Maritime Index

Admiralty Pier


The postcard above was posted from Dover on 4th September 1918 to a lady in Sheffield.  The sender was a soldier who had just arrived in Dover and was at a rest camp waiting embarkation for France.

The Marine Station had not been built at this time, but the railway lines had been extended onto the pier from a very early date, as can be seen from the pictures below.

The picture above is from a postcard posted from the Military Hospital on the Western Heights, overlooking the Pier, on 8th August 1914.  It shows the Turbine Steamer The Queen alongside the pier.  During the war, she was converted into a troopship.

The postcard above was posted in Dover on 7th November 1905.  The Military Hospital can be seen behind the cranes on the left of the picture.


"...Mr. Walker, C.E., was entrusted with the designing of the harbour, which was commenced in 1847.  That work, started from a point then known as Cheeseman's Head, was intended to be the western arm of the great harbour; but, long before that section was finished, the Government had abandoned the complete scheme of enclosure, contenting themselves with carrying the pier out to an extent of 2100ft., which was finished in the year 1871.  The total sum paid to the contractors for the work was 679,368, equal to 323 10s. per foot.  Later, a fort was built at the end of the Pier, with a revolving turret, containing two 81-ton guns, that work costing an additional 150,000."   (J.B.J. 1907)

  Admiralty Pier from Shakespeare Beach

The Admiralty Pier was built to provide a shelter for shipping at the Western end of the harbour.  Up until the 1970s, cross-channel ferries moored alongside the pier to embark and disembark passengers and cars for the crossing to Calais, Boulogne and Ostende.  Before the days of the modern roll-on-roll-off car ferry, vehicles were lifted by crane onto the decks of the ferries.

Pier entrance
The entrance steps are still divided

The covered section of the pier, extending to the low-water mark, gave access to both the promenade level and the Marine Station.

Covered section
Covered section of the pier

The picture makes the ironwork look rather splendid, but at close range it is rather rusty and crumbling.  The picture below shows the remains of the central barrier that used to separate the railway passengers from the promenaders.  It is also a sad reminder that trains once used to run from here!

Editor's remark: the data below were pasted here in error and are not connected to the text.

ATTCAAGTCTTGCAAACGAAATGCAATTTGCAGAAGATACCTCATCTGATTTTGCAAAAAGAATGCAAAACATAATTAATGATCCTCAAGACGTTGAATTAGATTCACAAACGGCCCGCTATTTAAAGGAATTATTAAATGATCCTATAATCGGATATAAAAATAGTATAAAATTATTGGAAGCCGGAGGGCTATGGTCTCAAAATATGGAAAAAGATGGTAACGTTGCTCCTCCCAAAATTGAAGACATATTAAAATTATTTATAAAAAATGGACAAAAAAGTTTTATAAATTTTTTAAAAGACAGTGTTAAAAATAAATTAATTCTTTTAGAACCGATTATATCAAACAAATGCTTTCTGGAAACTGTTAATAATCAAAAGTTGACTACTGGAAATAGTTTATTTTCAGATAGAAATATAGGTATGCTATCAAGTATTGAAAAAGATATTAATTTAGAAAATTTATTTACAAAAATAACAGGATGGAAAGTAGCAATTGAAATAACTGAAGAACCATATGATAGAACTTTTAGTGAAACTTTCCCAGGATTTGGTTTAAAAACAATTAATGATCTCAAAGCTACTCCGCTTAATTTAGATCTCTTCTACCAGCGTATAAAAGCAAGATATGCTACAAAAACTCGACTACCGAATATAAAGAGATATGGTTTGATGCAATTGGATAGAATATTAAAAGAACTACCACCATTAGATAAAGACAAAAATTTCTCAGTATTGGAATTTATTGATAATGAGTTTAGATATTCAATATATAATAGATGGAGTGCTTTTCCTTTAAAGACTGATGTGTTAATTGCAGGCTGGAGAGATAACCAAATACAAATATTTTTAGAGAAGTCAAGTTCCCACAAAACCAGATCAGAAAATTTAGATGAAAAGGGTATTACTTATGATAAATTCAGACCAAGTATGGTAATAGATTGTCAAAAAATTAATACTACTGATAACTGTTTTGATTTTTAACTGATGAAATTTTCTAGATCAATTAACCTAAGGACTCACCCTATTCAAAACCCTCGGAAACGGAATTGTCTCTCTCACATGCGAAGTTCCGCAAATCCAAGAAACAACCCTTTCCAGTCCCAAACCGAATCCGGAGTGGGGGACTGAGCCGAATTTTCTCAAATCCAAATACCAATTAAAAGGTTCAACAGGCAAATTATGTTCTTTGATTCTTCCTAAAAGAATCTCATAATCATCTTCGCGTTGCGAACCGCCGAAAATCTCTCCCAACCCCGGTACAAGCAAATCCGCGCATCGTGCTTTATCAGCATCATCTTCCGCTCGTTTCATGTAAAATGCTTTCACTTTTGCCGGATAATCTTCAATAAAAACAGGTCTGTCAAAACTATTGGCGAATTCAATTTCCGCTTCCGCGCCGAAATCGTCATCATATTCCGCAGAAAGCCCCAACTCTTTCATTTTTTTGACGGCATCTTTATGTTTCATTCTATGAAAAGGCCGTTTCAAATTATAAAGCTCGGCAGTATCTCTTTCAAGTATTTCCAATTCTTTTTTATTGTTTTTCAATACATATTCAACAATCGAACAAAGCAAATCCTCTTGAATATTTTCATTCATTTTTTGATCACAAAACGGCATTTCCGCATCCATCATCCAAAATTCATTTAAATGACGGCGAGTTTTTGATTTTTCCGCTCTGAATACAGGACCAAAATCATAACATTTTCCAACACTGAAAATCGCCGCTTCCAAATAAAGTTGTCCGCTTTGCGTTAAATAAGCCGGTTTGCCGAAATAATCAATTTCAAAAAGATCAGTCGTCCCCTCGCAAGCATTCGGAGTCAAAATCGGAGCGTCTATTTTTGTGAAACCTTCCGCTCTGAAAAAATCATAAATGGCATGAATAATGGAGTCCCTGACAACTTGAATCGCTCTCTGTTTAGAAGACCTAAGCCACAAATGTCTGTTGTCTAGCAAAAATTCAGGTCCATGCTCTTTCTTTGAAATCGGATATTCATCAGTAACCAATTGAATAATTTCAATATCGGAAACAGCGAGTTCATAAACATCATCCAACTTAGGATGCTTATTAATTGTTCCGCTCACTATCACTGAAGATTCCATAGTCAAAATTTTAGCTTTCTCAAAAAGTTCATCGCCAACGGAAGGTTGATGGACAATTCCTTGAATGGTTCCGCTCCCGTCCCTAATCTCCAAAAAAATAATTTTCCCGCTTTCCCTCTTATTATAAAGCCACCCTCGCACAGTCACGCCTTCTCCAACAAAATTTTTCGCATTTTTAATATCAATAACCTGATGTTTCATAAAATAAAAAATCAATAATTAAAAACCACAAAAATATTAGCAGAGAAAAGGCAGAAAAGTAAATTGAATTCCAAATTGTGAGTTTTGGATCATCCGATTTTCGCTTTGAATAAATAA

This way to the trains
To the trains

Through the fenced-off entrance, you can still see where the entrance to the platforms used to be.

Platform entrance
Station Entrance

Looking back at the covered section from the promenade you can see the connecting bridge that once carried passengers to and from the station.

Looking back
Looking back

Emerging from the covered section today, the scene is much changed from my youth.  Still there are the fishermen, though the catch is not so great.  The safety fencing was not there either.

Fishing on the stem

Gone are the railway lines that once ran the length of the pier.  In their place is parking for cars and a huge amount of new building work to extend the liner terminal.

Extending the terminal
Extending the liner terminal



"The Admiralty Pier, as this great work was, and is still called, has been an enormous advantage to Dover, more especially because it provided landing stages for cross-Channel steamers.  ...  As speedily as possible, the Admiralty Pier was made to answer that purpose, and it was first used on Saturday, the 14th June, 1851, when the Father Thames landed 50 passengers at the first landing stage.  The first Channel steamer to use it was the Princess Alice, which landed 86 passengers on the 19th June, 1851.  Previous to that date, the steamers arriving at low water had to land their passengers in small boats; and seeing that, at that time, passengers landing and embarking at Dover were 3715 per week it may be easily imagined what a comfort that Pier was regarded by Continental travellers; while, on the other hand, it must have deprived boatmen of a lucrative employment."   (J.B.J. 1907)